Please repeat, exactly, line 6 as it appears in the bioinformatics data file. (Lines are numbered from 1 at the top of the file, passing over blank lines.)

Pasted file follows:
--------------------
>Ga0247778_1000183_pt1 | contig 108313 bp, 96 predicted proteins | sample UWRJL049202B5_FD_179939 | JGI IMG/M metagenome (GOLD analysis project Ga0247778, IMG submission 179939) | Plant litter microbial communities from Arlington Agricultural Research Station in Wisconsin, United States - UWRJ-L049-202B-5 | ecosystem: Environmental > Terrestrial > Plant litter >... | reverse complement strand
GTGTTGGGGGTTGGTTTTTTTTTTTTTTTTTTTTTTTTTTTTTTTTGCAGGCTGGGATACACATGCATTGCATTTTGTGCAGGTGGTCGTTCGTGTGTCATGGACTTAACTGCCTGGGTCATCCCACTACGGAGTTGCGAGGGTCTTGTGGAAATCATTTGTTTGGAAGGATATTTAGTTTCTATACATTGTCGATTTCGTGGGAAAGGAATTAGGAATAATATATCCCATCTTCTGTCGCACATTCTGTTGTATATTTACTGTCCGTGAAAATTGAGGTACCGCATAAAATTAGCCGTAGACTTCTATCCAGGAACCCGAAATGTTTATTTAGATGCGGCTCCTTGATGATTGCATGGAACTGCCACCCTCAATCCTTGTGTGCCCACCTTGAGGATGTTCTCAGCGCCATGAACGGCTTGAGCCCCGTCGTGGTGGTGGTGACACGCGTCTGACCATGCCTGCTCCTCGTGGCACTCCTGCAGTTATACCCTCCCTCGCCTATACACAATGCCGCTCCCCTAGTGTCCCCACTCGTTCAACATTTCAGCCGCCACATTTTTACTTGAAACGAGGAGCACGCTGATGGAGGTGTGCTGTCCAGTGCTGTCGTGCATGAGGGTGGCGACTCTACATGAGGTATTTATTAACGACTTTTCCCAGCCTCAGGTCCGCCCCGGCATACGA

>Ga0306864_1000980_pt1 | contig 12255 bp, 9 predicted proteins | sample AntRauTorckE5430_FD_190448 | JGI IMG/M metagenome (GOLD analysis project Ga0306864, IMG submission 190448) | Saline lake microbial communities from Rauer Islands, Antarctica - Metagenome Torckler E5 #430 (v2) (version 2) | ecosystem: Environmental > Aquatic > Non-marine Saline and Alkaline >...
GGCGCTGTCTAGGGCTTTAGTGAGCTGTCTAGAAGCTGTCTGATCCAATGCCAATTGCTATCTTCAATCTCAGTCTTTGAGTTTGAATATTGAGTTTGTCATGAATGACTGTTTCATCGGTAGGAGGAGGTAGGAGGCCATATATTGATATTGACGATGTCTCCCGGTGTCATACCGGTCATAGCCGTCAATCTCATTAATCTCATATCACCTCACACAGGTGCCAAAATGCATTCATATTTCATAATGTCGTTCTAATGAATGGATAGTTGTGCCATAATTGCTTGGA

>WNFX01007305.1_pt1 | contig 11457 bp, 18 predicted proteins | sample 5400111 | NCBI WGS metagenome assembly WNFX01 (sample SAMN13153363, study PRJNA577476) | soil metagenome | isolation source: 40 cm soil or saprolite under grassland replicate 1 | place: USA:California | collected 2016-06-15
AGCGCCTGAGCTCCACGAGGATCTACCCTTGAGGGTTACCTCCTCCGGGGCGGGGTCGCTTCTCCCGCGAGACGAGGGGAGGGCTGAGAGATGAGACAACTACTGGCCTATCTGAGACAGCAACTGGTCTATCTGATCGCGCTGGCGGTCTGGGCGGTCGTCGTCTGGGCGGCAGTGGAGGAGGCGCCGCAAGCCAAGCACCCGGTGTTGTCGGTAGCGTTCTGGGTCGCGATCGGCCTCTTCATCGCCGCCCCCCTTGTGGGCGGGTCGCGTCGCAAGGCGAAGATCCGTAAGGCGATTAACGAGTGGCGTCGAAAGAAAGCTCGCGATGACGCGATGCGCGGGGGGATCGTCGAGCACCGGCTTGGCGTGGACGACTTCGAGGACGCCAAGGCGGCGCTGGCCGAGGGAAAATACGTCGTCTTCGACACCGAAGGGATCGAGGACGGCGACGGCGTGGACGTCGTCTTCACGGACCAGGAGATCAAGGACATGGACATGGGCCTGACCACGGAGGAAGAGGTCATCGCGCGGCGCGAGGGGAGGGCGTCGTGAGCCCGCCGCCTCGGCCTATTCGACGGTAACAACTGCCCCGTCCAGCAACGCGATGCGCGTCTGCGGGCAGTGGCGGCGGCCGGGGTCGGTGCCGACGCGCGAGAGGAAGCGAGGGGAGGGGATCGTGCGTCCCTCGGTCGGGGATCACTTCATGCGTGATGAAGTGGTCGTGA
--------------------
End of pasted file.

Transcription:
AGCGCCTGAGCTCCACGAGGATCTACCCTTGAGGGTTACCTCCTCCGGGGCGGGGTCGCTTCTCCCGCGAGACGAGGGGAGGGCTGAGAGATGAGACAACTACTGGCCTATCTGAGACAGCAACTGGTCTATCTGATCGCGCTGGCGGTCTGGGCGGTCGTCGTCTGGGCGGCAGTGGAGGAGGCGCCGCAAGCCAAGCACCCGGTGTTGTCGGTAGCGTTCTGGGTCGCGATCGGCCTCTTCATCGCCGCCCCCCTTGTGGGCGGGTCGCGTCGCAAGGCGAAGATCCGTAAGGCGATTAACGAGTGGCGTCGAAAGAAAGCTCGCGATGACGCGATGCGCGGGGGGATCGTCGAGCACCGGCTTGGCGTGGACGACTTCGAGGACGCCAAGGCGGCGCTGGCCGAGGGAAAATACGTCGTCTTCGACACCGAAGGGATCGAGGACGGCGACGGCGTGGACGTCGTCTTCACGGACCAGGAGATCAAGGACATGGACATGGGCCTGACCACGGAGGAAGAGGTCATCGCGCGGCGCGAGGGGAGGGCGTCGTGAGCCCGCCGCCTCGGCCTATTCGACGGTAACAACTGCCCCGTCCAGCAACGCGATGCGCGTCTGCGGGCAGTGGCGGCGGCCGGGGTCGGTGCCGACGCGCGAGAGGAAGCGAGGGGAGGGGATCGTGCGTCCCTCGGTCGGGGATCACTTCATGCGTGATGAAGTGGTCGTGA